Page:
Thursday, June 14, 2018

Voltron: Legendary Defender (Re)Watch 5.3, "Postmortem"

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Into the power vacuum left by the defeat of Zarkon, many Galra seek to go--and other forces seek to manipulate events.

5.3, "Postmortem"

Written by Todd Ludy
Directed by Steve In Chang Ahn


On the Alcari homeworld, construction continues as the Alcari leader, Pidge, Matt, and their father look on. The Alcari leader explains the construction as the emergent capital of the Voltron-allied coalition, and Pidge's father notes the rapid changes. Noted are that the conflict with the Galra is not yet ended and that the Alcari defenses are not yet fully in place.

Among the Galra, news spreads that Zarkon has fallen and that Voltron is on the Alcari homeworld; it is to be the next target. On that world, Lotor and Allura confer about recent events; Lotor is not thrilled to have slain his own father. Not all are pleased to see Lotor in place as he notes the looming contest for leadership of the Galra--and his desire to participate. Doubts are expressed about the plan, although Shiro notes the utility of placing Lotor on the Galra throne. Shiro asserts his authority as the leader of Voltron over the objections of the others, growing increasingly angry.

Haggar observes events from afar, seemingly through Shiro, and clearly longing for her son before interrupted by an assassination attempt she is able to thwart with ease. The assassins are sent back in shame, and Haggar enacts her reprisal. She also frees Lotor's erstwhile lieutenants, conscripting them to her own cause.

This is another not-good sign.
Image taken from the episode, used for reporting.
Meanwhile, a Galra commander attacks the Alcari homeworld as a tactic to secure power over the other Galra. The attack makes planetfall as a weapon of mass destruciton, and Voltron is summoned to aid; Shiro responds first, finding the Alcari biotechnology suborned by the attack.

Haggar lays out her concerns to Lotor's former lieutenants. She is not out to secure her own position, but the Empire.

Lance, conducting target practice, finds himself overwhelmed and unlocks strange new abilities. Allura notes the similarities to her father's performance, and the two confer about Shiro's difficulty. Lance offers such counsel as he has. And Pidge explains her accomplishments to her father, who exults in them--and the need to fight on is noted, to her father's sadness.

Shiro continues his investigations, a new horror arising before him and attacking. Shiro summons the other Paladins, and the Galra advance slowly as their plans proceed and the Alcari suffer. Matt and Pidge's father confer with Corran as the attack continues with difficulty. The nature of the Galra attack begins to become clear, and Pidge enlists her family to analyze the attack as the whole of Voltron is deployed--and swiftly trapped. The attack proceeds toward the Alcari capital, draining power from the Alcari. Matt and Pidge's father work to overthrow the attack as Voltron struggles against capture by the Galra--and Corran realizes who has attacked.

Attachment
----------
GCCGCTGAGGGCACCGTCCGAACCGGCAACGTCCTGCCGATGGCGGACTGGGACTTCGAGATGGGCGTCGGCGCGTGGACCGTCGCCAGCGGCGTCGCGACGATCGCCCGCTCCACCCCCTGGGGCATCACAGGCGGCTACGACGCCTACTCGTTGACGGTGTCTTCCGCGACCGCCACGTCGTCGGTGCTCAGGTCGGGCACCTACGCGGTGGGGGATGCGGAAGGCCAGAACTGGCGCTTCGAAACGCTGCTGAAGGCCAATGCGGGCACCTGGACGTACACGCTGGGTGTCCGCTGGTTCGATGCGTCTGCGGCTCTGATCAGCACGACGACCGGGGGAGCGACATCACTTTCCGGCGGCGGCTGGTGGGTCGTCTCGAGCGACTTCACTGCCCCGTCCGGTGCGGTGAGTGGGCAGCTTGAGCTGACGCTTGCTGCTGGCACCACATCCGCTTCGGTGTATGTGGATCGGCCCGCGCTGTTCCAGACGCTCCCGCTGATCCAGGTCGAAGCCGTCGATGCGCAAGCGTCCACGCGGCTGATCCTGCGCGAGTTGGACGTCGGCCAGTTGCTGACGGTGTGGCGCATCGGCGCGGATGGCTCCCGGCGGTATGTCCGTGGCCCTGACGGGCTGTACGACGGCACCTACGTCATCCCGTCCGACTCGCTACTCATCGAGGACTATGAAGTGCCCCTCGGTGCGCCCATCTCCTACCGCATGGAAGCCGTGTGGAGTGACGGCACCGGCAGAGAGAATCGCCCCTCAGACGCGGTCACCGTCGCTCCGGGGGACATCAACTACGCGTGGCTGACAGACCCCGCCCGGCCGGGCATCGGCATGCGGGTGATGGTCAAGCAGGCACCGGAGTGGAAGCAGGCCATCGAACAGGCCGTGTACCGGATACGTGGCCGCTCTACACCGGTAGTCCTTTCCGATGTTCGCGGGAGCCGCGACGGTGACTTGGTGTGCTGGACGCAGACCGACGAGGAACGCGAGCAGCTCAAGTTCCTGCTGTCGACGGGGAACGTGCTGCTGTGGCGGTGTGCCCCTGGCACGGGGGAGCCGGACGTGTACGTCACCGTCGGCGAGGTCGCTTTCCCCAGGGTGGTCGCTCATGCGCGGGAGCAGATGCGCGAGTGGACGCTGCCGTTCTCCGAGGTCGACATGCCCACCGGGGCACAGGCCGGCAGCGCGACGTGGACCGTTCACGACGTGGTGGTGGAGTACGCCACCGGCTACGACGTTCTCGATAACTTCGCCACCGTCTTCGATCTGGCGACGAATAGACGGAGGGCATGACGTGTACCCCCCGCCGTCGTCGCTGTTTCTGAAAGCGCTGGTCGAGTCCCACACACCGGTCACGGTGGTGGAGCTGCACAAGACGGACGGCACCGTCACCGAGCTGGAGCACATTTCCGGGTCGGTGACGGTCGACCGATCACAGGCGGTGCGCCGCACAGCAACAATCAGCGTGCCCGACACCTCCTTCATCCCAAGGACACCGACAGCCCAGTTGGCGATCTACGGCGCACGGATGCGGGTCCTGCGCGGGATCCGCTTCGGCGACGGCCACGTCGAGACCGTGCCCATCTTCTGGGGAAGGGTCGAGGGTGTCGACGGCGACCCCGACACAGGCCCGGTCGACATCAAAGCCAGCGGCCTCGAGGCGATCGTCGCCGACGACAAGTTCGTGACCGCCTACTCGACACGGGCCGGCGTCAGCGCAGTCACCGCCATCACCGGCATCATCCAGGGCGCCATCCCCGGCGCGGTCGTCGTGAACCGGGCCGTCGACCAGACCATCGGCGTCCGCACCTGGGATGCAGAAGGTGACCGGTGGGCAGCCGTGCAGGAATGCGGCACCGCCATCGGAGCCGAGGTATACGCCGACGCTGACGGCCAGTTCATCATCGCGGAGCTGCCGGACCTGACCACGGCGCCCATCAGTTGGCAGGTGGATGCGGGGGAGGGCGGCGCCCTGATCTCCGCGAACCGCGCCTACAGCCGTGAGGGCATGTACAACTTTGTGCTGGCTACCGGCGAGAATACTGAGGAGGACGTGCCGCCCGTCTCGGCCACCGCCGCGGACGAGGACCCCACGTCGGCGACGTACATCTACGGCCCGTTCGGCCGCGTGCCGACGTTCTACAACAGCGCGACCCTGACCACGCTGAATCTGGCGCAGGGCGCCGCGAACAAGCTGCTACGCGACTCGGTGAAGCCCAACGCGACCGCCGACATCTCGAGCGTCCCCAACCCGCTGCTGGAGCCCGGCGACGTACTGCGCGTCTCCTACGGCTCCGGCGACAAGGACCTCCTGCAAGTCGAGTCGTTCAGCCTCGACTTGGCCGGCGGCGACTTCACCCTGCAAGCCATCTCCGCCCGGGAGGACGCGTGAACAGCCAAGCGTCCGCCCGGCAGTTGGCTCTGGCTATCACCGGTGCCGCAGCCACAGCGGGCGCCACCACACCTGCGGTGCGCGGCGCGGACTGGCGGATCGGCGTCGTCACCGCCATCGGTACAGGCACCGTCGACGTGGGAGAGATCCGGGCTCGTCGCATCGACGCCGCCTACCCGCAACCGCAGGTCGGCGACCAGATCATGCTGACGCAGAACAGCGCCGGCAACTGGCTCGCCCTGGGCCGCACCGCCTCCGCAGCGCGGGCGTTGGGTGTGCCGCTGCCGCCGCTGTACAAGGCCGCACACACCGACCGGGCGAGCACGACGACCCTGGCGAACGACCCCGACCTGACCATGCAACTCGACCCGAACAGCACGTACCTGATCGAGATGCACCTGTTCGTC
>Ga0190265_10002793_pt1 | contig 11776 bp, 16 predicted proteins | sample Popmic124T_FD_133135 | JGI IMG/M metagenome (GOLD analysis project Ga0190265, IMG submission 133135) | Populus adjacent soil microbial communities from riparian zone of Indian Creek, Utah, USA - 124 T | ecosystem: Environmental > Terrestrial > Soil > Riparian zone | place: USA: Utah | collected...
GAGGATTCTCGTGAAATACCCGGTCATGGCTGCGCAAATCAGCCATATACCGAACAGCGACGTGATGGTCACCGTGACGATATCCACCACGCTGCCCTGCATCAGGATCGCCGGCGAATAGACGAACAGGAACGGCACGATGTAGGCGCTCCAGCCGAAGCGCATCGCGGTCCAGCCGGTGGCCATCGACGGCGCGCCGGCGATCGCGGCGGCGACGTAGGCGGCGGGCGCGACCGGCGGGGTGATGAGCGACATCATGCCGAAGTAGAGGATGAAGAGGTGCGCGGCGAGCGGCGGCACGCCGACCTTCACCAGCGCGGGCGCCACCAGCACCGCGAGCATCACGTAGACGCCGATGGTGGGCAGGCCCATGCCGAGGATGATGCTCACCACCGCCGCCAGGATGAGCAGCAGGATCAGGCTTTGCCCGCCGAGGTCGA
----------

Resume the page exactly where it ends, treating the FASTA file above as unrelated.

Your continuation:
The Paladins other than Shiro appear in a strange communion. Lance receives an odd, partial vision before Voltron breaks free; he returns to himself amid the ongoing battle as the Galra are thwarted. The ongoing attack is halted and the Galra weapon overthrown--by Lance.

Guess who's back...
Image taken from the episode, used for reporting.
In the wake of the battle, Pidge's father notes pride in his children. He will return to Earth, though he commends his children's dedication. And Lance confers with Shiro; matters ease between them somewhat, although Lance is still concerned. And Lotor's former lieutenants, now Haggar's agents, return to her with Sendak, retrieved from his unceremonious ejection into space.


There is much going on in the episode, a number of plots working simultaneously and in some relation to one another, but with participants not necessarily aware of one another's actions. The parallel to the braided narrative typical of such romances as Malory's prevalent throughout the series is therefore particularly prominent in the current episode--as is the parallel to early passages in Malory, when an appointed tournament to determine who will next hold the throne is in progress. (Admittedly, the Galra exercise is likely to be more vicious than even medieval tournaments; even prior to the Arthurian Round Table Oaths, there were codes ostensibly observed, as seems not to be the case with the "victory or death" ethos promulgated by the Galra.)

The nature of the power struggle itself also seems to ring of prevailing concepts of medieval history--namely that a bunch of belligerent warlords rush to fill a power vacuum, with one of them having the imprimatur of organized religion. The Holy Roman Empire comes to mind as a possible antecedent, perhaps in the late ninth century or in the run-up to the Hohenstaufen dynasty. (Given the reforms occasioned in the latter case, it seems a more likely antecedent.) That is, admittedly, a first-blush impression, and more work would need to be done to confirm or deny it--if a neat historical parallel can be drawn, which may well not be the case. But even if there is not a single underpinning event, the episode seems to be borrowing from the ideas at work, and that is worth more consideration.

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